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Shop Engine Hoist Mounts On Pickup, Loader Forks
Glenn Haley, Andover, N.H., converted an ordinary bottle jack-operated shop engine hoist into one he can attach to the back of his pickup, or mount on his tractor’s front-end loader.
  “I can take it with me down the highway or use it in my barnyard or shop,” says Haley.
  He removed the base from the hoist and made a bolt-on steel mounting plate that fits the receiver hitch socket on back of his pickup. A short length of 3/4-in. dia. pipe that’s welded to the plate is used to hold the jack handle.
  He also made a receiver hitch socket that bolts onto forks on his front-end loader. The socket is welded to the middle of a 1-ft. long, 3 1/2-in. wide steel plate with holes drilled through it. Holes are also drilled through the forks, which are spaced about 5 in. apart.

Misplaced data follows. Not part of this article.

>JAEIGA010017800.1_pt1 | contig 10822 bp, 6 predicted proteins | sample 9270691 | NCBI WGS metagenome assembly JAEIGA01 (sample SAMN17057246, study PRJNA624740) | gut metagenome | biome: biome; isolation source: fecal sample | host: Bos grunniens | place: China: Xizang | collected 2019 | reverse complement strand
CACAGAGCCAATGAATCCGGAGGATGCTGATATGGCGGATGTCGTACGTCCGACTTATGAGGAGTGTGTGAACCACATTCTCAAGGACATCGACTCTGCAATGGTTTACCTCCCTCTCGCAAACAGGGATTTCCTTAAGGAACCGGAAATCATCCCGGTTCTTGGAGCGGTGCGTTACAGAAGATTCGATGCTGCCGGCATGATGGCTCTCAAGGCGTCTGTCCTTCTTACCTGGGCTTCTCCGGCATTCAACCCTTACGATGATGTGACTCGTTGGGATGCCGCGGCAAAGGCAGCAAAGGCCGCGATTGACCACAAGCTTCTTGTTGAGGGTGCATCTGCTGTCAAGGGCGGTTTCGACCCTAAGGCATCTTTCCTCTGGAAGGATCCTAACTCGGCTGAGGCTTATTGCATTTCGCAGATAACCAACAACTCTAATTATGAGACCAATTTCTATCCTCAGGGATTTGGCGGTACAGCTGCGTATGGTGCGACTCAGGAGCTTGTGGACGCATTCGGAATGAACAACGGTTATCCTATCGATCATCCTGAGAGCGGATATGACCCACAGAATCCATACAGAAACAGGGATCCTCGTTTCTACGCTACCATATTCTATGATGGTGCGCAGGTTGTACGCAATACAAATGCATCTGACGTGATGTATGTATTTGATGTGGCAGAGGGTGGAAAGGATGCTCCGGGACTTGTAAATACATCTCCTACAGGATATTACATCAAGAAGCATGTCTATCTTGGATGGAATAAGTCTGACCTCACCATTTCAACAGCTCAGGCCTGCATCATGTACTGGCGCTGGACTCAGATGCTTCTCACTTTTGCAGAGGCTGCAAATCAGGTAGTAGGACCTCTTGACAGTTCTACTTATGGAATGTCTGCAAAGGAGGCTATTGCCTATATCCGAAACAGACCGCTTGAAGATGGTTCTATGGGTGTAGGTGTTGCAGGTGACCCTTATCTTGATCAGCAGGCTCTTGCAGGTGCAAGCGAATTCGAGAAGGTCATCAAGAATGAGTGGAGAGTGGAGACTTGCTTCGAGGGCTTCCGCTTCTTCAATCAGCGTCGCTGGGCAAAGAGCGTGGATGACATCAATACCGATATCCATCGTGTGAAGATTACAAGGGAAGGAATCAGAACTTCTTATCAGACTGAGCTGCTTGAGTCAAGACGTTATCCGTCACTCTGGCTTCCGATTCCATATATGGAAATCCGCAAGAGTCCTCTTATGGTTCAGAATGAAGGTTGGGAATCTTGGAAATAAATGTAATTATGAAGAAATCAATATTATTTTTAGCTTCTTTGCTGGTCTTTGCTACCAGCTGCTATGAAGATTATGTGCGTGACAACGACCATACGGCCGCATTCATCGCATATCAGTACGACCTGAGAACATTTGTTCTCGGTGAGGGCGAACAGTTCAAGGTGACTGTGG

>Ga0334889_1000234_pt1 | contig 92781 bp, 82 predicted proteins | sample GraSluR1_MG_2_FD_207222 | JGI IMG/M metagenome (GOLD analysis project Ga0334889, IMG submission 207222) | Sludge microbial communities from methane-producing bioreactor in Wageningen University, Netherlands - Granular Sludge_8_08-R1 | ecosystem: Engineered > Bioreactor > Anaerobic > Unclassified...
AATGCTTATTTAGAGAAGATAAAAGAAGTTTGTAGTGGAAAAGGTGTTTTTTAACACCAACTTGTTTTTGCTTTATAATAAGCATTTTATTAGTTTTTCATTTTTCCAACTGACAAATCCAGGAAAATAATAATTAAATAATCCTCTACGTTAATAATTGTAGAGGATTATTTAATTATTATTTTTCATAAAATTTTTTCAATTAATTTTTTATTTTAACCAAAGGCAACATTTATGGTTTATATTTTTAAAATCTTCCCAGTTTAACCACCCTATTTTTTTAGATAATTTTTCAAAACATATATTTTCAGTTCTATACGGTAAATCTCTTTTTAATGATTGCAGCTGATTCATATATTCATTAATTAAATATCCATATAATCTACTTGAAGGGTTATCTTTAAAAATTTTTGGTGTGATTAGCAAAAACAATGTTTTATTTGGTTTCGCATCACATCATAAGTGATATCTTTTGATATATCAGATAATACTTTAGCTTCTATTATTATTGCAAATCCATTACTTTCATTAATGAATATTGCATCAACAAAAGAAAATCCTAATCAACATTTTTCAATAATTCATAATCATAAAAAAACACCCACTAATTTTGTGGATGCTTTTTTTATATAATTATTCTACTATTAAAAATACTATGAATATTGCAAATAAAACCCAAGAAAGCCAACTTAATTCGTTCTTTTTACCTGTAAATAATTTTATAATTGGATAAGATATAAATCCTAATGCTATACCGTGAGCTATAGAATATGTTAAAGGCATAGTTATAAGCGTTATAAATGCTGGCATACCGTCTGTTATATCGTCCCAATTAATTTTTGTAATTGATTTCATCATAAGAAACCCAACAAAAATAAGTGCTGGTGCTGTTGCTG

Chains are used to support the hoist on both the pickup and the tractor.
  “It makes the hoist much more versatile, especially when a tractor isn’t available or isn’t practical to use,” says Haley. “One time I used it on the pickup to help my friend, who lives many miles away, remove a wood-fired boiler from his basement through a bulkhead. I’ve used it with the pickup to set up a standby power generator for our local fire department and to load a portable cement mixer in back of my pickup. I’ve also used the pickup to transport a 500-lb. wood planer down the highway, and then used the loader tractor to lift it high up into my barn.”
  Contact: FARM SHOW Followup, Glenn Haley, 52 Putney Rd., Andover, N.H. 03216 (ph 603 455-5373; gahaley@tds.net).

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2014 - Volume #38, Issue #5